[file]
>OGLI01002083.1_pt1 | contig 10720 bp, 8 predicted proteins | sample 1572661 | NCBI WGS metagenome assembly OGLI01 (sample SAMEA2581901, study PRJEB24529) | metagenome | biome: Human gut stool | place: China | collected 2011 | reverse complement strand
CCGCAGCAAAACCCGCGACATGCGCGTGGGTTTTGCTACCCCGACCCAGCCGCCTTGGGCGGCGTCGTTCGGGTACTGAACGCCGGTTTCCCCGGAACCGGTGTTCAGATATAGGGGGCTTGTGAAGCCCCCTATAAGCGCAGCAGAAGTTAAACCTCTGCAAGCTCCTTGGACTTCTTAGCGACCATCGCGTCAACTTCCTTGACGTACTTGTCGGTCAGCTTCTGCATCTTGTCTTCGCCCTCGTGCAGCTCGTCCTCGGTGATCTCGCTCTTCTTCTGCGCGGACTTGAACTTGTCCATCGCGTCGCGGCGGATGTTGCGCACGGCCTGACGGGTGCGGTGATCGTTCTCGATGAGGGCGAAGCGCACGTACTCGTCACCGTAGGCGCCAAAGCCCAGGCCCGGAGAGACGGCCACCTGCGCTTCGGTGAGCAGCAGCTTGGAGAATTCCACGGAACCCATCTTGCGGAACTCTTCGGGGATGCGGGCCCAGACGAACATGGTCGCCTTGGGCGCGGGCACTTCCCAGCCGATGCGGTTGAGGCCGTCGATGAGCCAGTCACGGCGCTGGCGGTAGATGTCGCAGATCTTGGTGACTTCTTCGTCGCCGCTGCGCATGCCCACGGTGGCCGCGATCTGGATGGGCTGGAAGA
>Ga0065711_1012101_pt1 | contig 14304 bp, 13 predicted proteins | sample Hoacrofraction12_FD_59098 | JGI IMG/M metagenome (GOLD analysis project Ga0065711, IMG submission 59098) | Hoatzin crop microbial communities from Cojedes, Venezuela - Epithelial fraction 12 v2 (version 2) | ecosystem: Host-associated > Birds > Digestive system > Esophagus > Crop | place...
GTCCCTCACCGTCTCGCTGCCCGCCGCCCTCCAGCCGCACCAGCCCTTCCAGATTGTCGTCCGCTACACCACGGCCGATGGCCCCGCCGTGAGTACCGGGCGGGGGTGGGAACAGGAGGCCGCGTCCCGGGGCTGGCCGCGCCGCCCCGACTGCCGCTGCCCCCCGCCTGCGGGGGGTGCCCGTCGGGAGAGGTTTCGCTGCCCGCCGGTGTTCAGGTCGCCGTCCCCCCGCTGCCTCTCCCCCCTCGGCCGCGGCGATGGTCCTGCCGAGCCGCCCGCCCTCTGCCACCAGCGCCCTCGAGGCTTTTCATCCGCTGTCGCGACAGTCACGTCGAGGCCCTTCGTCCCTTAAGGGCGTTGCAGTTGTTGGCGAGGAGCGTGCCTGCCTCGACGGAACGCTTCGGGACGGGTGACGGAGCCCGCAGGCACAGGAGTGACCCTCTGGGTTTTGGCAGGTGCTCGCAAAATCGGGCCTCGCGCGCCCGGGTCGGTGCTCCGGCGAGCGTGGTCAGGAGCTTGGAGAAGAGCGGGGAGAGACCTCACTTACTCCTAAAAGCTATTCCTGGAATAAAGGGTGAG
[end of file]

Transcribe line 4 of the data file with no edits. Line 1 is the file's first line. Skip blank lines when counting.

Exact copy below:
GTCCCTCACCGTCTCGCTGCCCGCCGCCCTCCAGCCGCACCAGCCCTTCCAGATTGTCGTCCGCTACACCACGGCCGATGGCCCCGCCGTGAGTACCGGGCGGGGGTGGGAACAGGAGGCCGCGTCCCGGGGCTGGCCGCGCCGCCCCGACTGCCGCTGCCCCCCGCCTGCGGGGGGTGCCCGTCGGGAGAGGTTTCGCTGCCCGCCGGTGTTCAGGTCGCCGTCCCCCCGCTGCCTCTCCCCCCTCGGCCGCGGCGATGGTCCTGCCGAGCCGCCCGCCCTCTGCCACCAGCGCCCTCGAGGCTTTTCATCCGCTGTCGCGACAGTCACGTCGAGGCCCTTCGTCCCTTAAGGGCGTTGCAGTTGTTGGCGAGGAGCGTGCCTGCCTCGACGGAACGCTTCGGGACGGGTGACGGAGCCCGCAGGCACAGGAGTGACCCTCTGGGTTTTGGCAGGTGCTCGCAAAATCGGGCCTCGCGCGCCCGGGTCGGTGCTCCGGCGAGCGTGGTCAGGAGCTTGGAGAAGAGCGGGGAGAGACCTCACTTACTCCTAAAAGCTATTCCTGGAATAAAGGGTGAG